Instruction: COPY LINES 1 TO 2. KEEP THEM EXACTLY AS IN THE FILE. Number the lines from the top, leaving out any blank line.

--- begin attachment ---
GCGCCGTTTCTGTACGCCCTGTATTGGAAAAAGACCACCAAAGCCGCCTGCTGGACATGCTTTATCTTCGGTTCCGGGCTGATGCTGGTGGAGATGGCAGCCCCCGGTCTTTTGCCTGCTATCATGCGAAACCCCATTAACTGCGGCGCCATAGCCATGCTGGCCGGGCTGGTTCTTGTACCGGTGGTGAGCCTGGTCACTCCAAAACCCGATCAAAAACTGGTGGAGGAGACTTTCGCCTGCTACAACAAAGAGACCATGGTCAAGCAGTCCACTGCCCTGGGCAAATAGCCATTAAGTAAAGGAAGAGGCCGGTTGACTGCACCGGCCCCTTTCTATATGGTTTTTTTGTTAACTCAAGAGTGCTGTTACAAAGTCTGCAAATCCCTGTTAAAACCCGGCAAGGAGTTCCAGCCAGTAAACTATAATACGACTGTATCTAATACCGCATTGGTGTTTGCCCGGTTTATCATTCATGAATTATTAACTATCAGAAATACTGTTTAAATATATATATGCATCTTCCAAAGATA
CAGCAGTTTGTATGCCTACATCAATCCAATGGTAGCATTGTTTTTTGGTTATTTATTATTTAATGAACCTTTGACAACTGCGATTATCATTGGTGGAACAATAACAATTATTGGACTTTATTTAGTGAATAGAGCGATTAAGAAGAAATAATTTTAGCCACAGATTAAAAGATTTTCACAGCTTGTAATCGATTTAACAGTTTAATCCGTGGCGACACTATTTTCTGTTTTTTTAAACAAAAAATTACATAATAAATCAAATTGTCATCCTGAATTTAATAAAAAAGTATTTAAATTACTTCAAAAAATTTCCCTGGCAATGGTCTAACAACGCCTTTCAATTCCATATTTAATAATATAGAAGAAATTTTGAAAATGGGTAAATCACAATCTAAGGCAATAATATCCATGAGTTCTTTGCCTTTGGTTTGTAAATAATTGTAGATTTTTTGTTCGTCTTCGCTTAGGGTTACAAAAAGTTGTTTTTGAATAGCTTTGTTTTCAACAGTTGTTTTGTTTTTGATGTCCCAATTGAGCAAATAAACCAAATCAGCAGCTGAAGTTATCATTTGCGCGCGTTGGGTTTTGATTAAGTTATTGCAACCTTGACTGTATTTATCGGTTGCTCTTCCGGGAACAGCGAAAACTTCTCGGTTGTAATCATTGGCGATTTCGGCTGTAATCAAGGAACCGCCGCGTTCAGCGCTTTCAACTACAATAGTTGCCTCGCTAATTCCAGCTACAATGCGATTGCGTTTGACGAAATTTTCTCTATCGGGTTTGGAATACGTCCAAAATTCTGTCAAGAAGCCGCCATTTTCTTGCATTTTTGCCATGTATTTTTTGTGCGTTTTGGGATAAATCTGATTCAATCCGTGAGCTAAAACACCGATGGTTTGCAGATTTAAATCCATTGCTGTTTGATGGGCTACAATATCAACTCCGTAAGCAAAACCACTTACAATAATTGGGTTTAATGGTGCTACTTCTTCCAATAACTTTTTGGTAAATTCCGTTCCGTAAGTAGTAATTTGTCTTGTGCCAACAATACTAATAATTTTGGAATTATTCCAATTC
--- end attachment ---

GCGCCGTTTCTGTACGCCCTGTATTGGAAAAAGACCACCAAAGCCGCCTGCTGGACATGCTTTATCTTCGGTTCCGGGCTGATGCTGGTGGAGATGGCAGCCCCCGGTCTTTTGCCTGCTATCATGCGAAACCCCATTAACTGCGGCGCCATAGCCATGCTGGCCGGGCTGGTTCTTGTACCGGTGGTGAGCCTGGTCACTCCAAAACCCGATCAAAAACTGGTGGAGGAGACTTTCGCCTGCTACAACAAAGAGACCATGGTCAAGCAGTCCACTGCCCTGGGCAAATAGCCATTAAGTAAAGGAAGAGGCCGGTTGACTGCACCGGCCCCTTTCTATATGGTTTTTTTGTTAACTCAAGAGTGCTGTTACAAAGTCTGCAAATCCCTGTTAAAACCCGGCAAGGAGTTCCAGCCAGTAAACTATAATACGACTGTATCTAATACCGCATTGGTGTTTGCCCGGTTTATCATTCATGAATTATTAACTATCAGAAATACTGTTTAAATATATATATGCATCTTCCAAAGATA
CAGCAGTTTGTATGCCTACATCAATCCAATGGTAGCATTGTTTTTTGGTTATTTATTATTTAATGAACCTTTGACAACTGCGATTATCATTGGTGGAACAATAACAATTATTGGACTTTATTTAGTGAATAGAGCGATTAAGAAGAAATAATTTTAGCCACAGATTAAAAGATTTTCACAGCTTGTAATCGATTTAACAGTTTAATCCGTGGCGACACTATTTTCTGTTTTTTTAAACAAAAAATTACATAATAAATCAAATTGTCATCCTGAATTTAATAAAAAAGTATTTAAATTACTTCAAAAAATTTCCCTGGCAATGGTCTAACAACGCCTTTCAATTCCATATTTAATAATATAGAAGAAATTTTGAAAATGGGTAAATCACAATCTAAGGCAATAATATCCATGAGTTCTTTGCCTTTGGTTTGTAAATAATTGTAGATTTTTTGTTCGTCTTCGCTTAGGGTTACAAAAAGTTGTTTTTGAATAGCTTTGTTTTCAACAGTTGTTTTGTTTTTGATGTCCCAATTGAGCAAATAAACCAAATCAGCAGCTGAAGTTATCATTTGCGCGCGTTGGGTTTTGATTAAGTTATTGCAACCTTGACTGTATTTATCGGTTGCTCTTCCGGGAACAGCGAAAACTTCTCGGTTGTAATCATTGGCGATTTCGGCTGTAATCAAGGAACCGCCGCGTTCAGCGCTTTCAACTACAATAGTTGCCTCGCTAATTCCAGCTACAATGCGATTGCGTTTGACGAAATTTTCTCTATCGGGTTTGGAATACGTCCAAAATTCTGTCAAGAAGCCGCCATTTTCTTGCATTTTTGCCATGTATTTTTTGTGCGTTTTGGGATAAATCTGATTCAATCCGTGAGCTAAAACACCGATGGTTTGCAGATTTAAATCCATTGCTGTTTGATGGGCTACAATATCAACTCCGTAAGCAAAACCACTTACAATAATTGGGTTTAATGGTGCTACTTCTTCCAATAACTTTTTGGTAAATTCCGTTCCGTAAGTAGTAATTTGTCTTGTGCCAACAATACTAATAATTTTGGAATTATTCCAATTC